9.4.11

Gaming addiction: balancing life as a writer and gamer

Not surprisingly, a gaming addiction can trash your productivity, if not your career, as a writer, but so too can less serious forms of "gaming enthusiasm."

When I required an extended leave from my work as a writer, I was "very involved" in gaming myself. My last bout was with a MMORPG which might have exacerbated the problem. The only two I ever played ultimately extended beyond the realm of healthy entertainment.

While I've been a gaming enthusiast since my first PC game in '87, many years have passed as gameless and the hobby wasn't missed much if at all.


OK, so there was a little twinge looking through screenshots.
Warning: If your screenshot folder exceeds your family album photos in number, there might be a problem.


I don't know if writers are more prone to addictions, but writing itself can become a rather serious form of escapism -- and such is usually my favored form -- so it would seem feasible.

At least writing pays the bills though, which makes it more acceptable -- socially and practically speaking -- unless your family hasn't seen you in days, that is.

As for how I dealt with the problem of unhealthy gaming enthusiasm is that when I had to return to work, basically I became my own parent. I set a rule for myself not to turn on a game until I had accomplished what I intended to for the day.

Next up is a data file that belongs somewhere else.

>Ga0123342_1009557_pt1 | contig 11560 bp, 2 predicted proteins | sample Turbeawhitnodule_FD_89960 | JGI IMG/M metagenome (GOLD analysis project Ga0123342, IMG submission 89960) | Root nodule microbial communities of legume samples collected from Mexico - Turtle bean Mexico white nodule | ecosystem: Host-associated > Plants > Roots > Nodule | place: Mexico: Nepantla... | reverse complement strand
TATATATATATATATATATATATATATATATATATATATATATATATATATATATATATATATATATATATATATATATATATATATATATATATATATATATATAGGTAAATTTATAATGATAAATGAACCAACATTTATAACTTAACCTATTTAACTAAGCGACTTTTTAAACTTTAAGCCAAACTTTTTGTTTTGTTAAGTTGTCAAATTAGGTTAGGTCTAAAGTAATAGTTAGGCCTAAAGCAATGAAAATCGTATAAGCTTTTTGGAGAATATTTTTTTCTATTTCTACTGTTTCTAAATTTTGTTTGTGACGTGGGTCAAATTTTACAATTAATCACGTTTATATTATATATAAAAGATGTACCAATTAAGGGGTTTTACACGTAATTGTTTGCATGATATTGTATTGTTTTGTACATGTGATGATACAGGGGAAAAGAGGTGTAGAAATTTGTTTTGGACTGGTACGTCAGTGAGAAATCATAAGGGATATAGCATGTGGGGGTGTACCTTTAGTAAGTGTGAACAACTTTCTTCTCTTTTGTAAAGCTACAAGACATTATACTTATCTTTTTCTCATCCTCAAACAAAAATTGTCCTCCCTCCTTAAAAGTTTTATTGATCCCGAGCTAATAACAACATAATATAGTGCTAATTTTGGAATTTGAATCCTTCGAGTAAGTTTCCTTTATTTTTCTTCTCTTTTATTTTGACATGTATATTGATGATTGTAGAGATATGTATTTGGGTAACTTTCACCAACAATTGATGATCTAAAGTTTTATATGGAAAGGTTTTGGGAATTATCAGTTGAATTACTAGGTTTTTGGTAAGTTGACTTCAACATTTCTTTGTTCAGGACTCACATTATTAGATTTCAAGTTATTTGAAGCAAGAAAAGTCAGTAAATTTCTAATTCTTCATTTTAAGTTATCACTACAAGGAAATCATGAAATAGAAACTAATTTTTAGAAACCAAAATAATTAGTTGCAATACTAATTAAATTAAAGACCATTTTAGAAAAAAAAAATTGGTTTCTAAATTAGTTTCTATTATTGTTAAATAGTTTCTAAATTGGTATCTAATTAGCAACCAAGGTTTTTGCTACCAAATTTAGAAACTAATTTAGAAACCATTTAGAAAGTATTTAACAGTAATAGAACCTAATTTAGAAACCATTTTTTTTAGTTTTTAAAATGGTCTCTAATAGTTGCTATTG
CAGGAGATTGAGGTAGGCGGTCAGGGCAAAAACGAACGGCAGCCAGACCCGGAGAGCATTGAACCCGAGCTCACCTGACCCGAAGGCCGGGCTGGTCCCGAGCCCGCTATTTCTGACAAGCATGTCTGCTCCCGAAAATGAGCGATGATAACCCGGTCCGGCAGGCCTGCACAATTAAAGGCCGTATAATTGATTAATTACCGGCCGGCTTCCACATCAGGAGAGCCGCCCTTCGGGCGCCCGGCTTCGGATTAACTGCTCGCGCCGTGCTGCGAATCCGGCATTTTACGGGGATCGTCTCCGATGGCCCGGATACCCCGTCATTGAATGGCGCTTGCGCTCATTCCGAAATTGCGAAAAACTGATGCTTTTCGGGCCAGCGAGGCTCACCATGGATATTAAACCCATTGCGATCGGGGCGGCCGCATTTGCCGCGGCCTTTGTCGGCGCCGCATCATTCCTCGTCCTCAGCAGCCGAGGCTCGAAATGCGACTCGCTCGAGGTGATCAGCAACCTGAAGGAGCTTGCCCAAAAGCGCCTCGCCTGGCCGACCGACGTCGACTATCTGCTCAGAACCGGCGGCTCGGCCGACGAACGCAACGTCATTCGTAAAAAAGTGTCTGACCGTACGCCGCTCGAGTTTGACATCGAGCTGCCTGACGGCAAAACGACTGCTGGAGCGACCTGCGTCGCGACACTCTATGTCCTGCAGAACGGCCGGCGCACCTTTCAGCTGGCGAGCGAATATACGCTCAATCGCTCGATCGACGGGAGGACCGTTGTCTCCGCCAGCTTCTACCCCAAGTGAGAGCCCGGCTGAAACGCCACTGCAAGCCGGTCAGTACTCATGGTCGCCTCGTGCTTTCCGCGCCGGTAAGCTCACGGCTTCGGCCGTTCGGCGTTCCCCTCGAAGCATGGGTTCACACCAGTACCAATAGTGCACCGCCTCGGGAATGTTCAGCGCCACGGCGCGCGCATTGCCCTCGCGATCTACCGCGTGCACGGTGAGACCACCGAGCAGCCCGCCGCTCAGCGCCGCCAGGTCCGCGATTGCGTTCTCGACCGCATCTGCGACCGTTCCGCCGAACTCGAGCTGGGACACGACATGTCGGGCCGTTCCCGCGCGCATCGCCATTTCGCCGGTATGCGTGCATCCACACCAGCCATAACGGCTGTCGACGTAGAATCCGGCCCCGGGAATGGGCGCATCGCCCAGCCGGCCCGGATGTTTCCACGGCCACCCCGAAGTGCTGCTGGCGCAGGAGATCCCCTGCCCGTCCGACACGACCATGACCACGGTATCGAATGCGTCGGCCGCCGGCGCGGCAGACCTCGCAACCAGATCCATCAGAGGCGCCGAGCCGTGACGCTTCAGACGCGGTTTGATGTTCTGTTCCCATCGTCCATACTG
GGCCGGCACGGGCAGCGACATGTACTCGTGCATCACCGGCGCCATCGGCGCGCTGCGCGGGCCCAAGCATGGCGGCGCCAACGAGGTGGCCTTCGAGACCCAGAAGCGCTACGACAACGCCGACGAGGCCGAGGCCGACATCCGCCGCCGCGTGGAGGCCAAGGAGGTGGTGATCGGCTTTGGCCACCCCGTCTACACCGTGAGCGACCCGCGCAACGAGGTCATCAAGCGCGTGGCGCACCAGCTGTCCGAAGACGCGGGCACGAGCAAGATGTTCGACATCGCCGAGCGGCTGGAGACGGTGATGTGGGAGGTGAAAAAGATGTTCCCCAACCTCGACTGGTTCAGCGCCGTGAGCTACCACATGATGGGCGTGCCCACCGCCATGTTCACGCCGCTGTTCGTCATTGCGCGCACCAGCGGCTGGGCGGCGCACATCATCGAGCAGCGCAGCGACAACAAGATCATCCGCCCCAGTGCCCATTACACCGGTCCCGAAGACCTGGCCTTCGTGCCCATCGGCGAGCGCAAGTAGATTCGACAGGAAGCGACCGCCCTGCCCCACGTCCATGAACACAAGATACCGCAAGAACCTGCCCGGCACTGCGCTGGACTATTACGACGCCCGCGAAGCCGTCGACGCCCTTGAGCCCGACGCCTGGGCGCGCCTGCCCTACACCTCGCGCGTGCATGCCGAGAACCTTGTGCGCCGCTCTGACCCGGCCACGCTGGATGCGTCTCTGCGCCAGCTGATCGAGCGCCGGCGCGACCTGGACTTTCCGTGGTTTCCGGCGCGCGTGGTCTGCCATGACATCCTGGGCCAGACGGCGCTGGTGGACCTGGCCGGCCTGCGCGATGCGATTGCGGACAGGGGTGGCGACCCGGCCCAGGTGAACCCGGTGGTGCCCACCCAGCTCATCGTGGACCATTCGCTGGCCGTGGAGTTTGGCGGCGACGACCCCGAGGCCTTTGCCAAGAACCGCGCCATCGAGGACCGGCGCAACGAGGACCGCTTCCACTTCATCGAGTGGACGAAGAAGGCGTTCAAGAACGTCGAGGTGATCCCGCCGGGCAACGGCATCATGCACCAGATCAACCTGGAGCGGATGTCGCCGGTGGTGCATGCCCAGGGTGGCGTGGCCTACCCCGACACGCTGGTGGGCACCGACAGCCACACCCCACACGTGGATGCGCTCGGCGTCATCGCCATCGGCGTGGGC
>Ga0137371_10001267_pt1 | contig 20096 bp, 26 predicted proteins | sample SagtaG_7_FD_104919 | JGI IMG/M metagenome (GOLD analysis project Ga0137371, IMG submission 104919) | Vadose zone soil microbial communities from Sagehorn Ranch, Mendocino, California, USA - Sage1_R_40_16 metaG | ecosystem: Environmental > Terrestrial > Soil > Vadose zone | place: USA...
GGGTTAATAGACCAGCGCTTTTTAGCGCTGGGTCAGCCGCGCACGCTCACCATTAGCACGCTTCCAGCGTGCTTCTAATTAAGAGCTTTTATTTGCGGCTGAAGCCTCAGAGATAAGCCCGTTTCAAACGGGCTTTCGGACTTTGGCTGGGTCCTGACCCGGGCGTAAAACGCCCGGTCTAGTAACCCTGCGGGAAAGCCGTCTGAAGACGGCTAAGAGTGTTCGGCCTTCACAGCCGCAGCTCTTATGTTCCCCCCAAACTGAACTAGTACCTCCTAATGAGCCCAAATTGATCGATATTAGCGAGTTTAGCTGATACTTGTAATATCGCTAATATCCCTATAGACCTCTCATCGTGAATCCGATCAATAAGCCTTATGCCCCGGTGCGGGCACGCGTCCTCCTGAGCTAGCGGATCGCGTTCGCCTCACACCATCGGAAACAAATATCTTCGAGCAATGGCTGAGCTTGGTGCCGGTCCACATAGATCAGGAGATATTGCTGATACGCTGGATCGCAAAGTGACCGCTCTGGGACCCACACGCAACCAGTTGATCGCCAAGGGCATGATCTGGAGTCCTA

Sounds simple because it is; it's having the will and mindset to do it that is less so, if there really is a problem.

The first few attempts, much like a rebellious child being disciplined to eat their dinner before moving on to dessert, were not 100 percent successful.

With deadlines looming though, there was no grey area, it was pass or fail, paycheck or no paycheck and soon enough I was on track.

Writers with self-imposed deadlines (be it for a book or blog) may struggle a bit with the temptation to say, "just one more day and I'll get back on track."

The good news is that while true gaming addiction may pose serious consequences to one's mental health and relationships, on the scale of addictions -- to include to chocolate, caffeine and cigarettes -- it seems rather easy to break, once committed.

1 comment:

Heidi Windmiller said...

I've never had problems with a gaming addiction, but I have become a little to enthusiastic at times. What saves me is being more enthusiastic about writing then gaming.